PCMark05 is an application-based benchmark and a premium tool for measuring overall PC performance. It uses portions of real applications instead of including very large applications or using specifically created code. This allows PCMark05 to be a smaller installation as well as to report very accurate results.
As we look at the wide range of DDR setups here, we can see that Buffalo pc2-8500 does very well for itself in PCMark against the 2GB kit from ADATA and the Kingston ValueRam 1GB kit. The default overclocked speeds of the Buffalo running at ddr1066 really help the ram to stretch its wings. Remember, there is a 66mhz difference in CPU speed between the Buffalo scores here, with the scores at ddr1066 being the higher CPU speed of the two. What was shocking to me was the diffference in score between the Kingston VR and the Buffalo at DDR800 speeds. At those settings, the Buffalo just totally out performs the Kingston.
Super PI is a program a lot of enthusiasts use to benchmark overall system performance, as the program is capable of calculating pi up to 33.55 million digits on a timer. Many overclockers and enthusiasts are in a battle to get the lowest Super Pi times possible. We use the 2MB test this time, as it demands quite a bit more stability than a 1MB test. Of course, most believe using the 32MB test is a must to prove stability.
SuperPi shows us a wide range of difference between the different ddr modules that are being tested. The Buffalo clearly outpaces the Kingston VR at the DDR800 speeds. It is clear the a 2GB kit is at an advantage in SuperPi, as the ADATA 2GB kit beats both of the 1GB kits in our test at the DDR800 speeds. Once you crank up the Buffalo kit to its rated pc2-8500 speeds, it is able to beat the 2GB kit by a little over 2 seconds. The Buffalo ram is certainly outpacing the Kingston by a great margin.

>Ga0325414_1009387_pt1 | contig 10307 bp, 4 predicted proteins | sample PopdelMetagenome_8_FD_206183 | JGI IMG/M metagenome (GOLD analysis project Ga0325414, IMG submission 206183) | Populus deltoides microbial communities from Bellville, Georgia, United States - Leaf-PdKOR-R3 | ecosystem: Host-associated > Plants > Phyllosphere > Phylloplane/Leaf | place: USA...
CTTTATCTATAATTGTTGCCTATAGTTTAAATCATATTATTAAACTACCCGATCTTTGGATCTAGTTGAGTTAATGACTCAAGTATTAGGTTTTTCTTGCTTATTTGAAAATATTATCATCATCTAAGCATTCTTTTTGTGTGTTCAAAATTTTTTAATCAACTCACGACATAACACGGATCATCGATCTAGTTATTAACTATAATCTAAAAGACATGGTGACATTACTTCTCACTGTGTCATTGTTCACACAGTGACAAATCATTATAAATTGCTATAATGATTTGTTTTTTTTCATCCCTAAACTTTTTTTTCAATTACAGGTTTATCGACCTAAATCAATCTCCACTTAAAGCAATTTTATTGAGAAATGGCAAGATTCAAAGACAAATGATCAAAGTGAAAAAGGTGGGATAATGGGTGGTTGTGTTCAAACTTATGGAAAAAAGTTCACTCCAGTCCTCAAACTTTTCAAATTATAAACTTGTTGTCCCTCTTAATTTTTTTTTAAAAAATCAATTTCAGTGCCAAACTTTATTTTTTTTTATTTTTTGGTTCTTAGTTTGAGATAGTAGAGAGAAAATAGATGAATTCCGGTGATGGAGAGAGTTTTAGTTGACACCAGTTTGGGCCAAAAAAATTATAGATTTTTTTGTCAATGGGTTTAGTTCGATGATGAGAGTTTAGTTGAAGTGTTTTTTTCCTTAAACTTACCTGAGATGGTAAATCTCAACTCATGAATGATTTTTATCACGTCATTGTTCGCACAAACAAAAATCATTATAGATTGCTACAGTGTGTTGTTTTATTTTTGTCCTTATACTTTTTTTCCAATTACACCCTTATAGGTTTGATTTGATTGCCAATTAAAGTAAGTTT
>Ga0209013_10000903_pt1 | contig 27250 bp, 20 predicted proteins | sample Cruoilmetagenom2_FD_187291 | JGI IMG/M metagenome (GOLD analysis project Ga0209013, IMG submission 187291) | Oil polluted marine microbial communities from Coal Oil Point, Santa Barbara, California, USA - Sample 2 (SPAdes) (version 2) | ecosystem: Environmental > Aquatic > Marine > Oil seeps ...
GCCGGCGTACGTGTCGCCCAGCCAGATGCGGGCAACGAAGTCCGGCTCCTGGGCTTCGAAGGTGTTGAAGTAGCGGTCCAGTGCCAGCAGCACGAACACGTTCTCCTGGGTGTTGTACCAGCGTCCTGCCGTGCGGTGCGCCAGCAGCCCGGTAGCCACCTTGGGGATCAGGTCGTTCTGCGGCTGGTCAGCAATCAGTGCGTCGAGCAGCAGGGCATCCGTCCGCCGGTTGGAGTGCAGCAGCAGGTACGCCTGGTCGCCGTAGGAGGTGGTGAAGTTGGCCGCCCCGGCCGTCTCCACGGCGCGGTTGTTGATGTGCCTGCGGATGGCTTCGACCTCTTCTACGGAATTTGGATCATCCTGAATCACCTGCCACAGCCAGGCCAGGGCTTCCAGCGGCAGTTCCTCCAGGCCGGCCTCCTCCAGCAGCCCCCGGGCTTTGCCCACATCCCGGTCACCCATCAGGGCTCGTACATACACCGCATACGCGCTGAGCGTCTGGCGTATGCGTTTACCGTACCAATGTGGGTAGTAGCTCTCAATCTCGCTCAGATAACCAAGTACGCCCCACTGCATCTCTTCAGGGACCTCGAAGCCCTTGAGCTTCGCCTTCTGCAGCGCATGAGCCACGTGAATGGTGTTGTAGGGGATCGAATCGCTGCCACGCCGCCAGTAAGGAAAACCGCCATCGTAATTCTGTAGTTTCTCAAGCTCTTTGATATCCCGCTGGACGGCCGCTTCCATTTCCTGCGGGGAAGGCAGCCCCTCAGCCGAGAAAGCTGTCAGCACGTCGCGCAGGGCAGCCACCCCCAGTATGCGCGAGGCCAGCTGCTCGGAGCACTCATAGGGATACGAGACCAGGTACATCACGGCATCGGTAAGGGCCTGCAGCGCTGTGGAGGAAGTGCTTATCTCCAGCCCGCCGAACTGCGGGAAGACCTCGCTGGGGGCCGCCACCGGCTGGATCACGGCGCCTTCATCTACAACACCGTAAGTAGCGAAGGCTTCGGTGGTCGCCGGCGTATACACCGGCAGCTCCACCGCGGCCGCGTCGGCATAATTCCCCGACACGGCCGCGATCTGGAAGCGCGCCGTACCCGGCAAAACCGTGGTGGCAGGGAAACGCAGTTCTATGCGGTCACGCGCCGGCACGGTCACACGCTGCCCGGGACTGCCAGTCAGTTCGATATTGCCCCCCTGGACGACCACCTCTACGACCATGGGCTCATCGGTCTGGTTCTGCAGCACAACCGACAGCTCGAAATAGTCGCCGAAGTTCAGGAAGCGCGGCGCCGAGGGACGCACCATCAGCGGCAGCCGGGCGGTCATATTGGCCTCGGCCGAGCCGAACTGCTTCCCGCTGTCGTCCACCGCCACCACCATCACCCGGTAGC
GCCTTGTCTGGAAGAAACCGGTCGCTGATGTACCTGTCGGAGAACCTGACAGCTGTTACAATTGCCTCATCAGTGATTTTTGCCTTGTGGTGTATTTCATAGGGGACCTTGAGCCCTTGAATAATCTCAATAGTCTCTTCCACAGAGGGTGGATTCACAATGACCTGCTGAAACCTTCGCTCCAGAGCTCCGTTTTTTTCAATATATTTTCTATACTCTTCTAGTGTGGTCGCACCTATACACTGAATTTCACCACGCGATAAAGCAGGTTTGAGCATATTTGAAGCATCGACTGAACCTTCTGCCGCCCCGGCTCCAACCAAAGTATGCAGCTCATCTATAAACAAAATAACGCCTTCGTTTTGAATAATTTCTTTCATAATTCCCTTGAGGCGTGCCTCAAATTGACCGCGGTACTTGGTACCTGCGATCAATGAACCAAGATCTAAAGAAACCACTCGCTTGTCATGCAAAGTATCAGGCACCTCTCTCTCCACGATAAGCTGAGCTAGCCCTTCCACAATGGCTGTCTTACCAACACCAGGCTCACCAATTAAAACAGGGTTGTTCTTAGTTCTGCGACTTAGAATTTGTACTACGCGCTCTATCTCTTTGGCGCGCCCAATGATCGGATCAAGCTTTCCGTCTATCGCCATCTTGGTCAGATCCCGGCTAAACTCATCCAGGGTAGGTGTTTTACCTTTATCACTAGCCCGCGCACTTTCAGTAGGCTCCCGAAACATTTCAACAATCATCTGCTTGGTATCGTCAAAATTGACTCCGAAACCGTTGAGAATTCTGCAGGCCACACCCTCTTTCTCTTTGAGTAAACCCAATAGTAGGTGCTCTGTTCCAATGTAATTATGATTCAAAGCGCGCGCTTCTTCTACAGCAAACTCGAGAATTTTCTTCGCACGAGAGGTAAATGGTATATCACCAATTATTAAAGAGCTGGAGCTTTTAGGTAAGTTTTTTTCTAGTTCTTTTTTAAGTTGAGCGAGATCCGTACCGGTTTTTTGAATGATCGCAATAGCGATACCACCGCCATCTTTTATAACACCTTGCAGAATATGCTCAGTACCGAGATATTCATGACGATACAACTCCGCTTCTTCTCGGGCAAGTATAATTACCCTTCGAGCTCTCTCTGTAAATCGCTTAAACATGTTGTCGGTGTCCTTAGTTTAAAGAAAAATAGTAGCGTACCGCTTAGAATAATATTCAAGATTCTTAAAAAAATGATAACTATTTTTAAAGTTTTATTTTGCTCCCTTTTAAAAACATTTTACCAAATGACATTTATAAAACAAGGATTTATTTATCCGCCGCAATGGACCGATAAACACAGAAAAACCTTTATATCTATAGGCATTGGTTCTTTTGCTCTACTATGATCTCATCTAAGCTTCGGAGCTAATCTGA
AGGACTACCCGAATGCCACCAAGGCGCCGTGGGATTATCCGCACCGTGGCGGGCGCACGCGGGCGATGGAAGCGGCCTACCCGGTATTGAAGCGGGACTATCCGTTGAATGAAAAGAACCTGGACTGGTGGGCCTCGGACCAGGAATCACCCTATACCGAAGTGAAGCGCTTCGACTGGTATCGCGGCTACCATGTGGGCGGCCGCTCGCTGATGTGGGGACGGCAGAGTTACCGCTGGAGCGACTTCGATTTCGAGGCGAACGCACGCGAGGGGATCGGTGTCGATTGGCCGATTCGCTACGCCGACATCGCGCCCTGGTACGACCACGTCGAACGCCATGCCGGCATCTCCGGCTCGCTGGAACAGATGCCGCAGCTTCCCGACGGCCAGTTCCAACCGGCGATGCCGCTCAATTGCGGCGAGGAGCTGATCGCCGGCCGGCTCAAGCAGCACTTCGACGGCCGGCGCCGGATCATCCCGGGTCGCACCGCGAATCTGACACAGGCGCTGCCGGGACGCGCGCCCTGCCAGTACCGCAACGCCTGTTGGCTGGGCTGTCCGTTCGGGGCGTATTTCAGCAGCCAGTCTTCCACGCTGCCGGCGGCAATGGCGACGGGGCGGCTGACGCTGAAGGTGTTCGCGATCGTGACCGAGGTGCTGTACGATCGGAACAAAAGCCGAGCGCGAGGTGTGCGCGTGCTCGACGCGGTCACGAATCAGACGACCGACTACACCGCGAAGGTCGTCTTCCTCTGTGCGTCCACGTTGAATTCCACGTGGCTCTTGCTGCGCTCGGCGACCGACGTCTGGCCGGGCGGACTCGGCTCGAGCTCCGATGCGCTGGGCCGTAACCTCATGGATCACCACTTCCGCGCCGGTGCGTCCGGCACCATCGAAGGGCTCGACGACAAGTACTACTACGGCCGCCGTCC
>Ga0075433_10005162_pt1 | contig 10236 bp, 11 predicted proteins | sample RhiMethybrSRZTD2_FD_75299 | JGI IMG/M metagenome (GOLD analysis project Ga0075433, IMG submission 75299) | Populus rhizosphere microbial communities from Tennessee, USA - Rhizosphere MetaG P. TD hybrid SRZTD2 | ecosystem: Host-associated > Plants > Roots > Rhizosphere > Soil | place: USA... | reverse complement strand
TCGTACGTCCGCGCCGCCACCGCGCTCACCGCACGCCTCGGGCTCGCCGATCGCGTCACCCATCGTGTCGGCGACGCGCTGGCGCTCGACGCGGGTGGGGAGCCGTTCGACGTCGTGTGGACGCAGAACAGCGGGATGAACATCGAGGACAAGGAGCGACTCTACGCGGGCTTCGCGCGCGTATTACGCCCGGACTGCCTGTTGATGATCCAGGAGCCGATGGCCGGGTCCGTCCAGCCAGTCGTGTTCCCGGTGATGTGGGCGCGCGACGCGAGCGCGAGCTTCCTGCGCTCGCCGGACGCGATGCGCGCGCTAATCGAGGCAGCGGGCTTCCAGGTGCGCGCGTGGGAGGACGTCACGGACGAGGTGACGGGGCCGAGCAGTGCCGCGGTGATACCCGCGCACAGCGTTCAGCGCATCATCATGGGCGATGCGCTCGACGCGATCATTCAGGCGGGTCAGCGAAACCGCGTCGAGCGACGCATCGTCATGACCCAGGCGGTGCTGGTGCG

Everst 2.20 is a professional system information, diagnostics and benchmarking program for Win32 platforms. It extracts details of all components of the PC. It also tests the actual read and write speeds of your memory giving a fairly accurate look of true memory performance.
Our Everest results continue the trend that we have seen so far: the Buffalo sticks are certainly superior to the Kingston sticks. There is no way that the single-sided 1GB kits can keep up with the double-sided dimms on the 2GB kit on the Everest write tests, although the read bandwidth of the Buffalo sticks at DDR1066 blows everything else away, even at timings of 5-5-5-18.
Sisoft Sandra 2005 is designed to test the theoretical power of a complete system and individual components. The numbers taken though are, again, purely theoretical and may not represent real world performance. Higher numbers represent better performance in memory bandwidth. The chart was based off of the unbuffered bandwidth scores.
We see the same results on the Sandra scores, as the trend continues.
Science Mark 2.0 is an attempt to put the truth behind benchmarking. In an attempt to model real world demands and performance, ScienceMark 2.0 is a suite of high-performance benchmarks that realistically stress system performance without architectural bias. All of our testing was completed on the 32 Bit Final benchmark version that is dated March 21st 2005.
The ScienceMark testing shows us just how much room there is between the Kingston ValuRam sticks and the Buffalo at DDR800. Remember, the Kingston sticks are only rated at DDR533 and are tremendously overclocked here, while the Buffalo sticks are underclocked according to Buffalos Specs.
Let’s take a look at a gaming bench or two, just to see how it stacks up.